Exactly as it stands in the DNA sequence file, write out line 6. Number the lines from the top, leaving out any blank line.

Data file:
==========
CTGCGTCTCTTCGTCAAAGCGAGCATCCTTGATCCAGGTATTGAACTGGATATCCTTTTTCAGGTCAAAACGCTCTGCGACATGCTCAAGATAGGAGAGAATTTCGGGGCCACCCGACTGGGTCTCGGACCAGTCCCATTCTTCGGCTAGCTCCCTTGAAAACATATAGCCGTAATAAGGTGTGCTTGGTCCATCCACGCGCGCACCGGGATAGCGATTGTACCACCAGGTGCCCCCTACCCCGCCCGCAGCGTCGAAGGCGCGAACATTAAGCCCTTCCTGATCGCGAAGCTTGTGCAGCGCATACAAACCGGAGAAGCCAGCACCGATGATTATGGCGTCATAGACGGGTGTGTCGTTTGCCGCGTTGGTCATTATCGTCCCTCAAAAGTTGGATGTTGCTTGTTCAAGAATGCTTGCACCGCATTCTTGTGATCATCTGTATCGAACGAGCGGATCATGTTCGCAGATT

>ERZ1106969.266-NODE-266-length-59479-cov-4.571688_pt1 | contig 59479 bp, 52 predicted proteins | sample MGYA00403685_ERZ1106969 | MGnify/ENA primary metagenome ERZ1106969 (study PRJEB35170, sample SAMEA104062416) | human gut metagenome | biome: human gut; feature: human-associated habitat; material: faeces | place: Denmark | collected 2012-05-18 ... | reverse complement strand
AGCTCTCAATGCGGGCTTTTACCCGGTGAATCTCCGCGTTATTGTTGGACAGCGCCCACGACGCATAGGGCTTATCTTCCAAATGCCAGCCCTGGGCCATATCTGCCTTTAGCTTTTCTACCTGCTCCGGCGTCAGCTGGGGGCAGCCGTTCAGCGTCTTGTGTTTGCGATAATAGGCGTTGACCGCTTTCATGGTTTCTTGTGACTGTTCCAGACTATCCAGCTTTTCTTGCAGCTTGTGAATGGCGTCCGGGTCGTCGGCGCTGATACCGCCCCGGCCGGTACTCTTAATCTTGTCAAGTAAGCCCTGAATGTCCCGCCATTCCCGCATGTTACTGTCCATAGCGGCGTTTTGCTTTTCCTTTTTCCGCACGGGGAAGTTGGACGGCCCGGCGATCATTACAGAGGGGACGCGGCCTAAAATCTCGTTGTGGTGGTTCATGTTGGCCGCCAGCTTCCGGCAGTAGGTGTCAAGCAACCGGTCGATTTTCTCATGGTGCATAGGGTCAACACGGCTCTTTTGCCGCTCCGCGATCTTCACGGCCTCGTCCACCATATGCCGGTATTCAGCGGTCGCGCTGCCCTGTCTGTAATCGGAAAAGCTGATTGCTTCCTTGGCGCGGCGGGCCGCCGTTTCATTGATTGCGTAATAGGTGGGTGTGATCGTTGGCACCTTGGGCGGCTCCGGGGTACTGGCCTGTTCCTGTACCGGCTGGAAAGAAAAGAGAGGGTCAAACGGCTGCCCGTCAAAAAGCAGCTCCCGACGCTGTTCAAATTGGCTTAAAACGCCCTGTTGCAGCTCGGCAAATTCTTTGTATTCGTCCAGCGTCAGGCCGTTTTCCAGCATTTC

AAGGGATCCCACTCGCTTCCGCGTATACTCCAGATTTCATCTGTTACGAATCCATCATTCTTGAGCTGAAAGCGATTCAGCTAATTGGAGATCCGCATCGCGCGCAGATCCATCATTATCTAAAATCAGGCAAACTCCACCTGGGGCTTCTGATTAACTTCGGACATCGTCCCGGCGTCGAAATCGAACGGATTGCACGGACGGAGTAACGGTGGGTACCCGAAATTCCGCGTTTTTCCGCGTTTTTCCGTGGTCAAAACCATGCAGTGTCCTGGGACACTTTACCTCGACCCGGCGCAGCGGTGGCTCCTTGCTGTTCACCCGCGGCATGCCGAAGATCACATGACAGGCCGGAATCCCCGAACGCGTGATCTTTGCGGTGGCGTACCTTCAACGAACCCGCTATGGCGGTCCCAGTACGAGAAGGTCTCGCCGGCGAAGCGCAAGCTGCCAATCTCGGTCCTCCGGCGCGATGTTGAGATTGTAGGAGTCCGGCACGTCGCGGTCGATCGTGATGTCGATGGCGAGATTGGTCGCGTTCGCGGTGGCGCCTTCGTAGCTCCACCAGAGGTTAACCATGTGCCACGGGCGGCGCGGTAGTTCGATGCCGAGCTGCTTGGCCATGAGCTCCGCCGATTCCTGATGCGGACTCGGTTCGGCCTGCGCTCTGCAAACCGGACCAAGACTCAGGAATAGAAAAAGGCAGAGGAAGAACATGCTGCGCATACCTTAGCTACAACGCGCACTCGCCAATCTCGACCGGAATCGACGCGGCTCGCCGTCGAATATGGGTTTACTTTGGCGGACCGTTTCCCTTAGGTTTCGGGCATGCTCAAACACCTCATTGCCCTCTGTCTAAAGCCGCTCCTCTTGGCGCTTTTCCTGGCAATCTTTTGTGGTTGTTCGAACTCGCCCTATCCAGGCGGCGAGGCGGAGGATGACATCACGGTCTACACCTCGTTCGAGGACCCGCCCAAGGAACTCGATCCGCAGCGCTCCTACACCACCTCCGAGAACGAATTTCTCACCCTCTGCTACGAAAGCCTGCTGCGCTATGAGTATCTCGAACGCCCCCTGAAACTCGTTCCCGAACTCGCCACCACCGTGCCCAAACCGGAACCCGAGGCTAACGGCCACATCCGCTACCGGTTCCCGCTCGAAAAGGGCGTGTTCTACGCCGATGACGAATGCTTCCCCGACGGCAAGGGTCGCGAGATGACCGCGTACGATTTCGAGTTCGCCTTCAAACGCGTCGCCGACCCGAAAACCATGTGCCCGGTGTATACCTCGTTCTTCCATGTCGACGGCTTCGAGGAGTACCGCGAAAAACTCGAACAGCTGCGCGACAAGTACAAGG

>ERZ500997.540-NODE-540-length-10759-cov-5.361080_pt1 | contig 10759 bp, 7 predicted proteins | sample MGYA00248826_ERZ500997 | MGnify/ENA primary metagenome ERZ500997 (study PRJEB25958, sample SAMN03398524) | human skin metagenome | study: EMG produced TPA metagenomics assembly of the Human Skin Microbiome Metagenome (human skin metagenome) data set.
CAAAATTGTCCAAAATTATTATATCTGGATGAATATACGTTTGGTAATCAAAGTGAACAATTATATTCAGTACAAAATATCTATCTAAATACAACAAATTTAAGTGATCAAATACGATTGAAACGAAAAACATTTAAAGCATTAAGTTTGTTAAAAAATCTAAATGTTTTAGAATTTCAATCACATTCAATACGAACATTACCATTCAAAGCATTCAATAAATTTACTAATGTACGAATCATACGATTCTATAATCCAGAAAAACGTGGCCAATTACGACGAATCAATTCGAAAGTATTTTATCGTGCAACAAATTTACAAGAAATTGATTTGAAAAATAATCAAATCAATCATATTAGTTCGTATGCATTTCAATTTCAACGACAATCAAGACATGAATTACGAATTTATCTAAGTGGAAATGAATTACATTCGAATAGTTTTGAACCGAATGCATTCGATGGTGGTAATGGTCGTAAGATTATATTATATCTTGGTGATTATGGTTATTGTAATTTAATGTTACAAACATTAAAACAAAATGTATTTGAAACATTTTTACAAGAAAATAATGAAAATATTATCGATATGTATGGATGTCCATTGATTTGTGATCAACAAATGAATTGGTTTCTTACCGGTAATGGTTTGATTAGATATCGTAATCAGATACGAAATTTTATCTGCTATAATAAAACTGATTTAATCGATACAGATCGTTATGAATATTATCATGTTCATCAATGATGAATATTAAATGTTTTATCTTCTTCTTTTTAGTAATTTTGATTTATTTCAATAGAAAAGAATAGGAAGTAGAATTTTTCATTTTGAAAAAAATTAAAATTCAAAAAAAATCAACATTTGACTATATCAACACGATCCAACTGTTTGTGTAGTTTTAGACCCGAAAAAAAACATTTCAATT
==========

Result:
CAAAATTGTCCAAAATTATTATATCTGGATGAATATACGTTTGGTAATCAAAGTGAACAATTATATTCAGTACAAAATATCTATCTAAATACAACAAATTTAAGTGATCAAATACGATTGAAACGAAAAACATTTAAAGCATTAAGTTTGTTAAAAAATCTAAATGTTTTAGAATTTCAATCACATTCAATACGAACATTACCATTCAAAGCATTCAATAAATTTACTAATGTACGAATCATACGATTCTATAATCCAGAAAAACGTGGCCAATTACGACGAATCAATTCGAAAGTATTTTATCGTGCAACAAATTTACAAGAAATTGATTTGAAAAATAATCAAATCAATCATATTAGTTCGTATGCATTTCAATTTCAACGACAATCAAGACATGAATTACGAATTTATCTAAGTGGAAATGAATTACATTCGAATAGTTTTGAACCGAATGCATTCGATGGTGGTAATGGTCGTAAGATTATATTATATCTTGGTGATTATGGTTATTGTAATTTAATGTTACAAACATTAAAACAAAATGTATTTGAAACATTTTTACAAGAAAATAATGAAAATATTATCGATATGTATGGATGTCCATTGATTTGTGATCAACAAATGAATTGGTTTCTTACCGGTAATGGTTTGATTAGATATCGTAATCAGATACGAAATTTTATCTGCTATAATAAAACTGATTTAATCGATACAGATCGTTATGAATATTATCATGTTCATCAATGATGAATATTAAATGTTTTATCTTCTTCTTTTTAGTAATTTTGATTTATTTCAATAGAAAAGAATAGGAAGTAGAATTTTTCATTTTGAAAAAAATTAAAATTCAAAAAAAATCAACATTTGACTATATCAACACGATCCAACTGTTTGTGTAGTTTTAGACCCGAAAAAAAACATTTCAATT